The Microbiome’s Role in Physical and Mental Health

The following information is derived from the highlights of my work for my independent research project my senior year at SIU-Carbondale. This presentation was directed and presented by the director of the Nutrition Program at SIUC for the ACHA. It focused on the role of the microbiome in relation to physical and mental health, especially regarding the college student population. 

If this is your first exposure to the world of the microbiome please click here to be directed to my blog discussing a beginner’s guide to understanding probiotics and the microbiome. 

Did You Know: There are 2-3 lbs of gut flora in the average adult’s G.I. tract! Roughly the weight of a quart of milk

The intestines of newborns are sterile but become colonized immediately after birth; meaning we all start with a clean slate, and how we colonize that bacteria determines a vast amount about our futures, our personalities, and how we experience the world

The gut microbiome, through interactions with the gut epithelial lining and entire circulatory system, impacts nearly every part of the human body’s health, mentally and physically.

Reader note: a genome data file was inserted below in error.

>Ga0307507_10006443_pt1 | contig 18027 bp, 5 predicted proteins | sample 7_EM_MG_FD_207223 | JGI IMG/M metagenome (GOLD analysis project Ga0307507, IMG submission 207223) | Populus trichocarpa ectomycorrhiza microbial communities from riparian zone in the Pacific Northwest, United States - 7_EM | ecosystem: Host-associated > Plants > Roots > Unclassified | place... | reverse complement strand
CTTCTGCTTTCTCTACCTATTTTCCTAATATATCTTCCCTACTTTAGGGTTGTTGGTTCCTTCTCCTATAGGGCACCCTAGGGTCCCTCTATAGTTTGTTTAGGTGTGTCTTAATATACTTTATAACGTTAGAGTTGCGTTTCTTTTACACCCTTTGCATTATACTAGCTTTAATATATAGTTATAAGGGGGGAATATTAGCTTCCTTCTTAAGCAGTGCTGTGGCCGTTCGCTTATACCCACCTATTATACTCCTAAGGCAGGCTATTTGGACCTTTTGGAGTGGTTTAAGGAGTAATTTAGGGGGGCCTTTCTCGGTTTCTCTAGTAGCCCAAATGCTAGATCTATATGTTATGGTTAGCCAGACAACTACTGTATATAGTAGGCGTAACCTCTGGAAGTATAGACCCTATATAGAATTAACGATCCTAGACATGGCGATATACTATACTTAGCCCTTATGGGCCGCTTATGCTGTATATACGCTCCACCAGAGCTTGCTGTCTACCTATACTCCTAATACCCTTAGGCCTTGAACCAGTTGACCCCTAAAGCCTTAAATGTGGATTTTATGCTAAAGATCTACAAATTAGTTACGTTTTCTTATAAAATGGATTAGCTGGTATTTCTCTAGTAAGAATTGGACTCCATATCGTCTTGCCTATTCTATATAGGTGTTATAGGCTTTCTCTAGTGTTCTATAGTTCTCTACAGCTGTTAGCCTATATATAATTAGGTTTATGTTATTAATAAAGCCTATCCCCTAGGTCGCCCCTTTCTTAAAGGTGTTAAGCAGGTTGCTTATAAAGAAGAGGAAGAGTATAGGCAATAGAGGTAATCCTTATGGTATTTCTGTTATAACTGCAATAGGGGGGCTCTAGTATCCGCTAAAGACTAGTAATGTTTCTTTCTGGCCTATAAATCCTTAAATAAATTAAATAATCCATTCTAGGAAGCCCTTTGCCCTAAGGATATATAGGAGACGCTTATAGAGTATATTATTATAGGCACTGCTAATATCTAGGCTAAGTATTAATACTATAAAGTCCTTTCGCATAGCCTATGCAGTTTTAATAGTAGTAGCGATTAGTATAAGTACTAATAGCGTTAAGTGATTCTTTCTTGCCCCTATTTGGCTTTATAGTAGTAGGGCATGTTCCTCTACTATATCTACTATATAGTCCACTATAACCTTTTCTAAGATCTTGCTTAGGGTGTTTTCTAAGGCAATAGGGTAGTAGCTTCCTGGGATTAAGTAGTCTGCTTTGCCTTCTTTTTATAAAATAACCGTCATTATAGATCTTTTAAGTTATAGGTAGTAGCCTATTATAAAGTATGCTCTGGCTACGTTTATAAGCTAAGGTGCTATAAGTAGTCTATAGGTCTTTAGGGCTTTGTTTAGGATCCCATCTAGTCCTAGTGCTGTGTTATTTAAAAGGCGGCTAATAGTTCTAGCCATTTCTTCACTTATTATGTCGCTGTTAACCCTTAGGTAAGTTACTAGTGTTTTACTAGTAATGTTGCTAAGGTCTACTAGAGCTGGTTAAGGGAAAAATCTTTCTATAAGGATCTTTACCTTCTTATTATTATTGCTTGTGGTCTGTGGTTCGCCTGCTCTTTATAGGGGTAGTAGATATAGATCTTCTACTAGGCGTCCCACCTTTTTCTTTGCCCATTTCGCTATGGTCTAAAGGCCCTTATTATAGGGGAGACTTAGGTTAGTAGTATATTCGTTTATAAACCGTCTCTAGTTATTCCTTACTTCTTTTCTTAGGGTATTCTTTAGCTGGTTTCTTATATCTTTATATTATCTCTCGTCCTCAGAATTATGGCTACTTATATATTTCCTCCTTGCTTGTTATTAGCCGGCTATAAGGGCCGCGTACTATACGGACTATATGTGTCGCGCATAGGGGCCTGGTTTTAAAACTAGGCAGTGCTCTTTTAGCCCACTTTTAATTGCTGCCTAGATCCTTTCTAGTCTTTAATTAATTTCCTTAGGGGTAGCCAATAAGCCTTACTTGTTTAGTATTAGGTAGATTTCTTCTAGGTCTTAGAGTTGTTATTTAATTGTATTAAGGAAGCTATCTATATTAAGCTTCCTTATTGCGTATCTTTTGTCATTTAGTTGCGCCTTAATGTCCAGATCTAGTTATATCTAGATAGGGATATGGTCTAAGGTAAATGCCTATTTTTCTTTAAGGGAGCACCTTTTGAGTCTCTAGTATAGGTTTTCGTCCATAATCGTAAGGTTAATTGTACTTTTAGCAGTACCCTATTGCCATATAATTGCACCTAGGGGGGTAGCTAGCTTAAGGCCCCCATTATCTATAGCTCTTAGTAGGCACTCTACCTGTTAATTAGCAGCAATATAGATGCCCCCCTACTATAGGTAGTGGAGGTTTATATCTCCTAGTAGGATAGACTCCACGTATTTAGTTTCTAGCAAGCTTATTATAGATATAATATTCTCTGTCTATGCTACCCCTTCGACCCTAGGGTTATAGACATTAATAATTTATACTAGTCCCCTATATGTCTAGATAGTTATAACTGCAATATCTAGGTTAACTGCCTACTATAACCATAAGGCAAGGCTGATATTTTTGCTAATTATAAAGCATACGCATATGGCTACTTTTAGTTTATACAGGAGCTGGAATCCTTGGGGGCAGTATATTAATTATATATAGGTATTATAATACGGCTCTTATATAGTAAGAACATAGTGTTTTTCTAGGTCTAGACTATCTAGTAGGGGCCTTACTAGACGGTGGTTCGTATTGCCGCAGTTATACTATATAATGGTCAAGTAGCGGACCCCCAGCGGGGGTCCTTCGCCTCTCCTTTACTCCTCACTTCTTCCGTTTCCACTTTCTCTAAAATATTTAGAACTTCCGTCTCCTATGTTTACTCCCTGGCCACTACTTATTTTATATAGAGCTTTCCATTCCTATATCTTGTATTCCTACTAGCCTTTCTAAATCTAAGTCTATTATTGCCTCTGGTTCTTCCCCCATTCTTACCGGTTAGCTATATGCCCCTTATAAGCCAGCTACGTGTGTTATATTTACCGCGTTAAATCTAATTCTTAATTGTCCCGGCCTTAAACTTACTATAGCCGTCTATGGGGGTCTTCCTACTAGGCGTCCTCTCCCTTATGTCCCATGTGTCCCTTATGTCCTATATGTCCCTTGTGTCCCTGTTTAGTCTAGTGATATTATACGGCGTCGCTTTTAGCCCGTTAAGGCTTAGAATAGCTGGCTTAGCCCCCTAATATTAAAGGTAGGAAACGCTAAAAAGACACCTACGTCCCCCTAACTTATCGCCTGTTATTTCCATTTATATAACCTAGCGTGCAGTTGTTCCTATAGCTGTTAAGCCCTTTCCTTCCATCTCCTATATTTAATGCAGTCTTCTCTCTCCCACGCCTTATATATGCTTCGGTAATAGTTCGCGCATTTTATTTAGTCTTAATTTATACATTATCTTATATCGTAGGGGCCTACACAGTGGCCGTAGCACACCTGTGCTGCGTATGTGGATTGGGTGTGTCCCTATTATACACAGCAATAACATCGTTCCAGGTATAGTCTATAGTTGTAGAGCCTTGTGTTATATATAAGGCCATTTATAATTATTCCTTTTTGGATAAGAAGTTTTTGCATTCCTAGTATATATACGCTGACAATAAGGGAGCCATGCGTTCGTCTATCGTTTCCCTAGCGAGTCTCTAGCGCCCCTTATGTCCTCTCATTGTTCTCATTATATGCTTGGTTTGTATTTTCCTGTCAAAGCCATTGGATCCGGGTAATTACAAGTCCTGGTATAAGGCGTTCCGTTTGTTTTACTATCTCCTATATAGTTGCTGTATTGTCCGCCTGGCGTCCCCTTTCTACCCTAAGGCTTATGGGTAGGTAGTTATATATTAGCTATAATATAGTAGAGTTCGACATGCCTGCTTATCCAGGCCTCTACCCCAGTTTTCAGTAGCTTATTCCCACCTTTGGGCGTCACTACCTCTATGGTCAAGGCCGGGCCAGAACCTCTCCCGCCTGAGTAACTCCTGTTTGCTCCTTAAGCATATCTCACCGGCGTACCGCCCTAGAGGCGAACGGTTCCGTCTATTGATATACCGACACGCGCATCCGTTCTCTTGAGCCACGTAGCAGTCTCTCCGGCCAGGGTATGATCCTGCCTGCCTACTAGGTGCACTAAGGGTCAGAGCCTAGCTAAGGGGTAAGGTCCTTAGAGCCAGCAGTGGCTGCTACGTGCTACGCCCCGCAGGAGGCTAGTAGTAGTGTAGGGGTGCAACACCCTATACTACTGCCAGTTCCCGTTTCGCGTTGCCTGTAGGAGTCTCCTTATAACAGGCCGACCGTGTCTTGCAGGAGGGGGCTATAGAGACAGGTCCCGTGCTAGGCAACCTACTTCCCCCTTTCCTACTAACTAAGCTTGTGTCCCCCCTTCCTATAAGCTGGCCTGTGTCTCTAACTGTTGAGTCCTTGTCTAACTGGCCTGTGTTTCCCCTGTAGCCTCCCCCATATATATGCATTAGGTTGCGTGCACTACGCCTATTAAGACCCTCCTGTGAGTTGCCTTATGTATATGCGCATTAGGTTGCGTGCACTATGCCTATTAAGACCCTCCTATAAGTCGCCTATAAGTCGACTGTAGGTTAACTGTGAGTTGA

This image depicts the vast variety and reach of bacteria within our bodily systems.

-Colonization of the gut microbiome

  • “Hygiene hypothesis”
  • Originated in 1989
  • “Reduced contact with microorganisms, especially during childhood, lifestyles away from nature and settlement mainly in large cities have resulted in an increased prevalence of allergic disease”
  • Emphasis on “hygiene” has led to reduced contact with helpful bacteria and has reduced colonization of beneficial bacteria in the gut

  • “Old Friends Hypothesis”
  • Concept that homo sapiens have been evolving  and interacting for thousands of years with friendly microorganisms and have grown to depend on their presence for healthy biological functioning
  • “Metabolites & nucleic acids produced by these microorganisms  are transported into human systemic circulation and lead to activation of inactive genes through epigenetic mechanisms”
  • Effects of decreased human-microbiota interactions (over hygienic environments) and changing diets are seen in developed countries where incidences of allergic diseases and autism are increasing